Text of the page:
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Smashwords book reviews by C Demore
- Starring in the Movie of My Life
on June 27, 2011
"She's simply been starring in her own life-movie, and it was in conflict with mine" (298).
Laurel Osterkamp's novel, Starring in the Movie of My Life tells the story of two seemingly different women who have one thing in common, Nate. At 35, Samantha is ten years Nate's senior but the newly weds' love seems fresh and easy. Samantha has about 15 years of baggage that she is still working through; but too many years with an immature, drug using and dealing boyfriend, who still lives in the same apartment building, will do that. Meanwhile, Melody is a high school senior who has given up on being popular and is investing her energy in snagging her Knight in Shinning Armour and teacher, Mr. Linden (Nate).
I greatly enjoyed this novel. I connected with Samantha's character immediately. Being a woman who is staring down 30 and arguably have accomplished little, while many of my peers have gone on ahead, I understood Samantha's feelings of being stuck, left behind, or wasting time. However, Melody took a little more time for me to understand. Her scheme to 'steal' Nate made me want to smack her. Melody's lack of empathy or compassion even made me hate her at times. I had to keep reminding myself that she was a product of an abusive mother and this helped explain her actions. Yet, even though Melody's background may explain her behaviour, it doesn't give her licence to be a terrible person. And that thought brought me to the realization of how much this book affected me. Melody was deep enough that I wanted to help her. She wasn't just some bratty, evil, manipulative teenager. She had a complexity to her that over-road any definitive desire to write her off.
The third person is this love triangle, Nate, was the most frustrating for me. At first I was really rooting for him, but it became difficult because as the story progressed I never knew what he was thinking. I knew how both women felt about him and what they thought about him and even what they thought he thought about them. But the reader never knows for sure what is going through his mind. Ultimately, I was disappointed in him and the course he takes in the story.
Starring in the Movie of My Life is about second chances at any age. It's also about discovering how to fulfil your needs without expecting an outside source, especially a relationship, to magically fix everything. I can understand why Nate's character was ultimately silent because in a way, his personality or motivation was not important. He was a symbol for Samantha and Melody, only meaning one thing, escape. They both thought he was their salvation from circumstances they wanted out of. It may be easier to let someone else save you but then you are without the tools to save yourself the next time around.
As a random aside I just wanted to mention how I chuckled at every description of Melody's part-time job at Subway. Having worked for several years at Subway I can say the description was spot on! The contempt for the abusive, overly entitled customer makes me think that author has had her own Sandwich Artist experience!
Starring in the Movie of My Life is a duel narrative that creates a multifaceted understanding of the characters and circumstances that rejects any concept of wholly good or wholly evil. The novel has a quick flow making this an intriguing read. The story is constantly moving from one present day issue or crisis to then uncovering a past, back-story element. I really enjoyed reading this novel and look forward to more of Laurel's work.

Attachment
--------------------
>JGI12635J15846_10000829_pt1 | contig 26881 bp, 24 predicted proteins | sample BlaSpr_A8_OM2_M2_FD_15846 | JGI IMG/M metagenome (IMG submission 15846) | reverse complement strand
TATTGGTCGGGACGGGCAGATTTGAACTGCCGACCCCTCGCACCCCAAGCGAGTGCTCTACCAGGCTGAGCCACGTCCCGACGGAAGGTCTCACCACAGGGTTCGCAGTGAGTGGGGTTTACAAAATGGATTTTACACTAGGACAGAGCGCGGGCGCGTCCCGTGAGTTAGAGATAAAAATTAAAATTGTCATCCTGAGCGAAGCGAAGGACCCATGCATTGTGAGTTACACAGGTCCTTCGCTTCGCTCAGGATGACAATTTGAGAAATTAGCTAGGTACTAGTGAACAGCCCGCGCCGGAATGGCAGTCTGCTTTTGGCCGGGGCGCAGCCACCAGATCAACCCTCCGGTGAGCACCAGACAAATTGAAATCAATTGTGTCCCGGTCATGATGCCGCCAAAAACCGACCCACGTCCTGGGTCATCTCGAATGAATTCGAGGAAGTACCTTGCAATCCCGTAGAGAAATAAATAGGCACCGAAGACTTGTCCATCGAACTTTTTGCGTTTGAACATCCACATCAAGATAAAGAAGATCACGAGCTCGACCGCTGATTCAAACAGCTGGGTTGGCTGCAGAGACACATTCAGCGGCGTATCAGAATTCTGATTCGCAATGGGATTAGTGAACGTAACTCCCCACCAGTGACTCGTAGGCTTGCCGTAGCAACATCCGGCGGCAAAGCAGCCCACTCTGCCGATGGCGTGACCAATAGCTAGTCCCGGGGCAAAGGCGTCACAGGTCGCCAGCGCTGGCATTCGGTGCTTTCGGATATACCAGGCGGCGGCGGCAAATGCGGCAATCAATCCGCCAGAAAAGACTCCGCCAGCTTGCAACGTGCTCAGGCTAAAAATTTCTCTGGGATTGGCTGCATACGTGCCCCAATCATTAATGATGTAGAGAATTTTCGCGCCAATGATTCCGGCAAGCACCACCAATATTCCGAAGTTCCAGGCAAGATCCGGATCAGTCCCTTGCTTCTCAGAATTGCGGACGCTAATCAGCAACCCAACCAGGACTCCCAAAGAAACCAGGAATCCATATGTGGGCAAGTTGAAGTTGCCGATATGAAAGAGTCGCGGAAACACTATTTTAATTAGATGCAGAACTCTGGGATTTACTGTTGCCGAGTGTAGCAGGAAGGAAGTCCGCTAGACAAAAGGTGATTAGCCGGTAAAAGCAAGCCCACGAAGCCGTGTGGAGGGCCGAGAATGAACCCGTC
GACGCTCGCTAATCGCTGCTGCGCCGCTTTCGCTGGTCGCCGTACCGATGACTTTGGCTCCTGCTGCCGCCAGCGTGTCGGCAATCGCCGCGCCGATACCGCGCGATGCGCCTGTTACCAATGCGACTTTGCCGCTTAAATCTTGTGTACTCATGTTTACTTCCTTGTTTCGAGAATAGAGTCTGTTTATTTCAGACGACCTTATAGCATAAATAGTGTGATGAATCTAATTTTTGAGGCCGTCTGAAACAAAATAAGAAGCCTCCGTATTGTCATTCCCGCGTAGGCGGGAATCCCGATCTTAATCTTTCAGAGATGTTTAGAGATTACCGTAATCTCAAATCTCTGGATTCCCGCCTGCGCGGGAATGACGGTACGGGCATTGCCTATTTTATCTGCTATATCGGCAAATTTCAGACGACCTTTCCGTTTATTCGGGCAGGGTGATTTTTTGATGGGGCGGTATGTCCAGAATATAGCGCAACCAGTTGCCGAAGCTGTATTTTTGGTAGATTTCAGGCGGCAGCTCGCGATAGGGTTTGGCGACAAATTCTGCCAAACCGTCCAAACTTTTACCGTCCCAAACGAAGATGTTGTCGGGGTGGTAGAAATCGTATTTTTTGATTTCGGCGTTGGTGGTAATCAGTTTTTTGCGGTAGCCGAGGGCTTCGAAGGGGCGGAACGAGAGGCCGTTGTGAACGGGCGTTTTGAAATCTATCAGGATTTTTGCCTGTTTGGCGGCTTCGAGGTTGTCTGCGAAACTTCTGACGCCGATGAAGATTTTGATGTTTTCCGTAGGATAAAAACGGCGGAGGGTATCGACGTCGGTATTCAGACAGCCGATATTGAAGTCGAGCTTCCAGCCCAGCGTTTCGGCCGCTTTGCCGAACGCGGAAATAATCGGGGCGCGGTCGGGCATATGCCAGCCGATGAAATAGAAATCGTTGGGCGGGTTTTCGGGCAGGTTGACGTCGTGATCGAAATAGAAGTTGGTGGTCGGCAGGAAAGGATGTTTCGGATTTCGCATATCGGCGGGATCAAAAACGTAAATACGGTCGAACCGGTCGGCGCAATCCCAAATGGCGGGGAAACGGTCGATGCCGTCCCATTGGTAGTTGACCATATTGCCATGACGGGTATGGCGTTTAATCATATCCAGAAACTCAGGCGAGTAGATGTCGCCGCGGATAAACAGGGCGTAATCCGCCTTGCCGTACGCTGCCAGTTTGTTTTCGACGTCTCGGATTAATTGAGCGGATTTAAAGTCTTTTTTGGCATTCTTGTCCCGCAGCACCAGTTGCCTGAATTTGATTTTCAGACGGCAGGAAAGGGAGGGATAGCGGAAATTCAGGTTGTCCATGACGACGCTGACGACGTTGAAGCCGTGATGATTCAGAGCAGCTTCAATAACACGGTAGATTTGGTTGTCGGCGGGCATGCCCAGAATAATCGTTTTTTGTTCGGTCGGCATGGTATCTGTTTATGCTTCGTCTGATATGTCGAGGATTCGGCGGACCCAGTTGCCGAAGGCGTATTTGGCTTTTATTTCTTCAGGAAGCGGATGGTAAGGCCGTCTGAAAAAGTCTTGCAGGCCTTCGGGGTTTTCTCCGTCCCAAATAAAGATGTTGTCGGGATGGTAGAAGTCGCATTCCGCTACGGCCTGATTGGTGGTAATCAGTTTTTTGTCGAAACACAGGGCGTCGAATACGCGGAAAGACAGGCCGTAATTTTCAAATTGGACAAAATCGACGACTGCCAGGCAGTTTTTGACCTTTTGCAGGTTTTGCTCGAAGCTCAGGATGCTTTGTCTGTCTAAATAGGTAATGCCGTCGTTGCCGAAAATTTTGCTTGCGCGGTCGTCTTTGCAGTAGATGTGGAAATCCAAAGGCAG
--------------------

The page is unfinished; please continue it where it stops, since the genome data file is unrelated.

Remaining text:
- Campaign Promises
on Oct. 31, 2011
We all have experienced defining moments in life. These are the moments that we attribute to changing direction, gaining a deeper understanding, but mostly profoundly shaping who we are as individuals. Laurel Osterkamp’s novella, Campaign Promises, is just this: five deeply compelling vignettes following Lucy Jones through her most significant moments over twenty years of her life.
Beginning in high school, Lucy finds it easiest to understand her current experiences through political campaign analogies and continues to make sense of events this way as the years role on. After reading (and loving) Osterkamp’s Starring in the Movie of My Life earlier this year I knew that she writes characters who struggle with the complexity of maturing and coming into ones own. Because of this, Lucy is easily relatable as she experiences the milestones of high school, weddings, funerals, baby showers, and swings full circle back to high school reunions. This trajectory illustrates Lucy’s growth as she is finally able to compare her adult self to her naive, idealistic youth.
I enjoyed the glimpse into Lucy’s life and her ability to explain where she was at emotionally and personally through a political lens. I was also impressed with Osterkamp’s subtle slight of hand in one chapter, which made me scrabble back a few pages to realize a character in question was not who I thought they were. Although some readers might feel tricked, I enjoyed the unexpected surprise. Readers should note that Campaign Promises is liberal leaning and specifically critical of Michele Bachmann…so, fair warning if you are a Bachmann fan.
Campaign Promises is a intelligent peek into one woman’s journey into adulthood as her naivety and idealism are nurtured into mature self-awareness. At 75 eBook pages, Campaign Promises is the perfect companion for short trips, lunch hours, or an early afternoon with a cup of tea that leaves you feeling accomplished and satisfied.
Originally posted on bitchlitblog.wordpress.com